August 28, 2011

What if PageRank didn’t exist?

Filed under: data analysis,education,mathematics — Peter Saveliev @ 10:30 am

Gotcha! You thought this is about SEO. No, I meant “exist” in the mathematical sense…

When an entity or a concept in mathematics is introduced via a description instead of a direct computation, there is a possibility that this entity doesn’t even exist. This happens when there is nothing that satisfies the description. For example, “define x as a number that satisfies equation x+1=x” produces nothing.

Similarly, when something is introduced via an iterative process instead of a direct computation, does it always make sense? It’s possible that no matter how many iterations you run, you don’t get anything in particular (“divergence”). For example, “start with 1, then add 1/2, then add 1/3, 1/4, etc” leads to unlimited growth with no end.

So, what does this have to do with PageRank?

Let’s review the math behind it. Suppose p_1,\ldots ,p_N are the N pages/nodes in the graph (of the web). Suppose also that R(p_i) is the PageRank of node p_i and together they form a vector R. Then the ranking satisfy the “balance equation”:
R(p_i) =  d \sum_{p_j \in S(p_i)} \frac{R (p_j)}{L(p_j)} + \frac{1-d}{N},
*S(p_i) is the set of nodes that (inbound) link to p_i,
*L(p_j) is the number of (outbound) links from node p_j.

Skipping some algebra here, we discover that the PageRank vector R is found as:
R = d(1-d) \left( \frac{1}{d}I-M \right) ^{-1}R_0,
where the matrix M is
M_{ij} = \begin{cases} 1 /L(p_j)  & \mbox{if }p_j \in S(p_i),\ \\ 0 & \mbox{if }p_j \notin S(p_i), \end{cases}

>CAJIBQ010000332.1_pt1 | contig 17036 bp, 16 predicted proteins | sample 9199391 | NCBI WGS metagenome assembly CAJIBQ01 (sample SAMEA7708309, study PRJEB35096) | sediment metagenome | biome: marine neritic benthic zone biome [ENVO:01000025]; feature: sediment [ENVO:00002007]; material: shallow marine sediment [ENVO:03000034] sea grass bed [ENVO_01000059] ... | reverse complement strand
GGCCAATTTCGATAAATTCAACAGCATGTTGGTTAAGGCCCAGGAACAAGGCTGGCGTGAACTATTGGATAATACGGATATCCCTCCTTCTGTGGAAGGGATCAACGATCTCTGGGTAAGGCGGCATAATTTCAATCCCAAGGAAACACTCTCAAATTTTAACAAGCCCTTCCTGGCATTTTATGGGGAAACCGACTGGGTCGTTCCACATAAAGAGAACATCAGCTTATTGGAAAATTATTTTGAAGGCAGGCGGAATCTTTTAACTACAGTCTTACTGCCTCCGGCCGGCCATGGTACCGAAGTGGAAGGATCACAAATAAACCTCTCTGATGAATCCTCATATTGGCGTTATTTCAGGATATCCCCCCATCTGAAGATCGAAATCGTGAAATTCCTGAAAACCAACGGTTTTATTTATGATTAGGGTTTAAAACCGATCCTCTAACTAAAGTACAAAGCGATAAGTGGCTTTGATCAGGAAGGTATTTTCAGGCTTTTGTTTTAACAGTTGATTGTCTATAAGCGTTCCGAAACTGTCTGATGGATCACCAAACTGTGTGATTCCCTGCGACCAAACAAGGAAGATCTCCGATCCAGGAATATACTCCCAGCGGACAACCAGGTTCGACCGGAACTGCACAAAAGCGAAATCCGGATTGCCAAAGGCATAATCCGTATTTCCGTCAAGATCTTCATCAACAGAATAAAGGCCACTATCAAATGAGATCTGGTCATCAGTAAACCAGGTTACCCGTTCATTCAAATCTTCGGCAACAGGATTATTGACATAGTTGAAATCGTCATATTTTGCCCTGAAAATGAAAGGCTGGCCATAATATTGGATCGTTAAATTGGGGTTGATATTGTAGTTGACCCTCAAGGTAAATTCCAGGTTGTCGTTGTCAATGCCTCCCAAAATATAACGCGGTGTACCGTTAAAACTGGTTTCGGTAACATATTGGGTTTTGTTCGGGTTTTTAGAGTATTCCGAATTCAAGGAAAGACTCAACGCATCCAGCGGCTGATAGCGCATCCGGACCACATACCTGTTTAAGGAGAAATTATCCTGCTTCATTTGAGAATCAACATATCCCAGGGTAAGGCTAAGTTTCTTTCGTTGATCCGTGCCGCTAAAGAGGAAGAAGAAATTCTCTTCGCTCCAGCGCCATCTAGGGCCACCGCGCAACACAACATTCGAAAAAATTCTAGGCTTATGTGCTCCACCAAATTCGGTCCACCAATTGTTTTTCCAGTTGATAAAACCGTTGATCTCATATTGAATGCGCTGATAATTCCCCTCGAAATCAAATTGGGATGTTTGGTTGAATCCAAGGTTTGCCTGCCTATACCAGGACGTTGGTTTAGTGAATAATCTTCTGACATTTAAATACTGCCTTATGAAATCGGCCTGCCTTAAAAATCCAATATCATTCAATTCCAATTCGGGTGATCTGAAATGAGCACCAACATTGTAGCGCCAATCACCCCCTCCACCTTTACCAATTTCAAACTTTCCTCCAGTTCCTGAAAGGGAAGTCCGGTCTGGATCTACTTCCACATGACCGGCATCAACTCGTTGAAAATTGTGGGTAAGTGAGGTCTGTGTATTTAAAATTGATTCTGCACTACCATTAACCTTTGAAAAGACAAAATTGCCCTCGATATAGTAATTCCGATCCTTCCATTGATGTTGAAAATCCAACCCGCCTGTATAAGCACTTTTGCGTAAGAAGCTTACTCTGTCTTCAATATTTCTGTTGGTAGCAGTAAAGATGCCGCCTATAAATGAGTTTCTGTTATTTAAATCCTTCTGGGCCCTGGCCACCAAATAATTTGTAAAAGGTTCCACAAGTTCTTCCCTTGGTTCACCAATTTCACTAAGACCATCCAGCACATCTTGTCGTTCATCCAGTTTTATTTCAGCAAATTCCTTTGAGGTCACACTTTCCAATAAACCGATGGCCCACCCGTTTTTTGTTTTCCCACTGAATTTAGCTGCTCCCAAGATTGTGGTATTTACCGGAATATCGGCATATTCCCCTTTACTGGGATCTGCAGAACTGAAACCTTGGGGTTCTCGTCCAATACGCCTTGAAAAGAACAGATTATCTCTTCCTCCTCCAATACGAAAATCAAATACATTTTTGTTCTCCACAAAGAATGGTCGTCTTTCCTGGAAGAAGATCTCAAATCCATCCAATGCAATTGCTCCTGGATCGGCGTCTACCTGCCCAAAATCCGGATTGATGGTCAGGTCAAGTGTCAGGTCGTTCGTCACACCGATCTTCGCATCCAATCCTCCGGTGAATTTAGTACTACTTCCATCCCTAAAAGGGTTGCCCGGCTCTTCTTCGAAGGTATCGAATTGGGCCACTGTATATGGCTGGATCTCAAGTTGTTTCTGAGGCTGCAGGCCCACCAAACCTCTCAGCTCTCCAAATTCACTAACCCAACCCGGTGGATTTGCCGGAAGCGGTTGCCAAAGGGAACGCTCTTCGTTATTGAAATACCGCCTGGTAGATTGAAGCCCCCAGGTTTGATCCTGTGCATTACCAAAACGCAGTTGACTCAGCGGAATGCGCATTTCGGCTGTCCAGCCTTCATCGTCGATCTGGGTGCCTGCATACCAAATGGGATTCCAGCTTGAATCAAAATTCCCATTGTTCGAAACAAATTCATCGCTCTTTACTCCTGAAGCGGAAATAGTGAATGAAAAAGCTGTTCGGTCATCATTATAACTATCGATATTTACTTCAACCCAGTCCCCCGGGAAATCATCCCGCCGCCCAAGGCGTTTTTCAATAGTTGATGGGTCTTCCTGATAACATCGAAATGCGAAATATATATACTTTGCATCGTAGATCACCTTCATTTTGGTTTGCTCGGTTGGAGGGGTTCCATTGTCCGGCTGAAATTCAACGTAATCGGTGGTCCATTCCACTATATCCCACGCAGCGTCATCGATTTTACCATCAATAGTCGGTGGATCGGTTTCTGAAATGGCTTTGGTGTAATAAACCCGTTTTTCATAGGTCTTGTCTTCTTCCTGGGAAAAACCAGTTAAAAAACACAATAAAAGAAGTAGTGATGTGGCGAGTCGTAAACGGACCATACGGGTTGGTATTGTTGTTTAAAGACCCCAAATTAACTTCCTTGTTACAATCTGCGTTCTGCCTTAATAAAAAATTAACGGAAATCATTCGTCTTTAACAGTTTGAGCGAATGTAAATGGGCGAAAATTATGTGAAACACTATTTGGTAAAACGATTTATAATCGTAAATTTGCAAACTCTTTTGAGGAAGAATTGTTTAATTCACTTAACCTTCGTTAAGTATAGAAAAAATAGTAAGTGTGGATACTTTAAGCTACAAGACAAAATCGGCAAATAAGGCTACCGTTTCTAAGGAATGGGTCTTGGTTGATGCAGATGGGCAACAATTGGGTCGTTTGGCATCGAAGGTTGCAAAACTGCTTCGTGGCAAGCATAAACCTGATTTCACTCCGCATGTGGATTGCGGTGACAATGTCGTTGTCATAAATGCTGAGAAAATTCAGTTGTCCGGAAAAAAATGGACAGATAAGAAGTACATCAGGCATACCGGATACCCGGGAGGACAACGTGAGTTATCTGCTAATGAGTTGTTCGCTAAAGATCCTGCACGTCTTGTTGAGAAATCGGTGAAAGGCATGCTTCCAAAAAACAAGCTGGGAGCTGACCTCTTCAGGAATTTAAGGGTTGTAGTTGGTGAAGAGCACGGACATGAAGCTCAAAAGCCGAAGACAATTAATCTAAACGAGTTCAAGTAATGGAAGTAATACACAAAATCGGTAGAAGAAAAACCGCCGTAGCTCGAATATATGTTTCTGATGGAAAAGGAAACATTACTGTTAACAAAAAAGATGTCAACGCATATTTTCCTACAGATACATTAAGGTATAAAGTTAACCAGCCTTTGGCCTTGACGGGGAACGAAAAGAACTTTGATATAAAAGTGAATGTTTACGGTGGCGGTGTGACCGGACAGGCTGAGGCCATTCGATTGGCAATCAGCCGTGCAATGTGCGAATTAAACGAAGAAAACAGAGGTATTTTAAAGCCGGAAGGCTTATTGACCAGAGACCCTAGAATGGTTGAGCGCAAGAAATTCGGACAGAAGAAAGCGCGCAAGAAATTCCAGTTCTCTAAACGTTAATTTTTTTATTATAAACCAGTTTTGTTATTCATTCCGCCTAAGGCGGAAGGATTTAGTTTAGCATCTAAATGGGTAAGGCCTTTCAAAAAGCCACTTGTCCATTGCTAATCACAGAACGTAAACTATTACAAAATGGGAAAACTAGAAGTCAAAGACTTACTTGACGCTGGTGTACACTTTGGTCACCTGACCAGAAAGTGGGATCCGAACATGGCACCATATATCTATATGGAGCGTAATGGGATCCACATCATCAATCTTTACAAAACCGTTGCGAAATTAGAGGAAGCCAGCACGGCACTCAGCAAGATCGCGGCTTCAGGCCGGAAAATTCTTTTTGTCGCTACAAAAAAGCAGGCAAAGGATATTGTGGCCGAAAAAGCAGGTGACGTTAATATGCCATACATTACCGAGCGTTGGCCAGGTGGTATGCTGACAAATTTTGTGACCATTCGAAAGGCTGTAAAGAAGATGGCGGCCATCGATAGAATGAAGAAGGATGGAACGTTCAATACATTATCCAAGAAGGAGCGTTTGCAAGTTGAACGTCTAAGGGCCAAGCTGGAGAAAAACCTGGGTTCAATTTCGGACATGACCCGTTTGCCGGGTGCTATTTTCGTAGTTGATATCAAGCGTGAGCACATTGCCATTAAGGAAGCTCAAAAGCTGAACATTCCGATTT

and R_0(p_i) = \frac{1}{N},i=1,2,\ldots ,N, is the initial distribution of rankings.

Problem solved! But before we start celebrating we have to make sure that the inverse matrix in the formula exists!

The Perron–Frobenius theorem ensures that this is the case — but the matrix has to be “irreducible”.

Matrix M is irreducible if and only if the graph with an edge from node i to node j when M_{ij} > 0 is ”strongly connected”, i.e., there is a path from each node to every other node.

But we all know that there are always pages with no inbound links! The proof fails.

So, we have no reason to believe that a PageRank distribution exists for the given state of the web. This means that, no matter how you compute R, what comes out will be garbage.

Well, some people aren’t worried about this. Others worry so much that they try to fix it, in ridiculous ways. A common approach, for example, is to add “missing” links. Don’t get me started on that. If you introduce made-up parameters or try to make data fit your model, that’s bad math!

Are there other mathematical problems with PageRank? Still to come.

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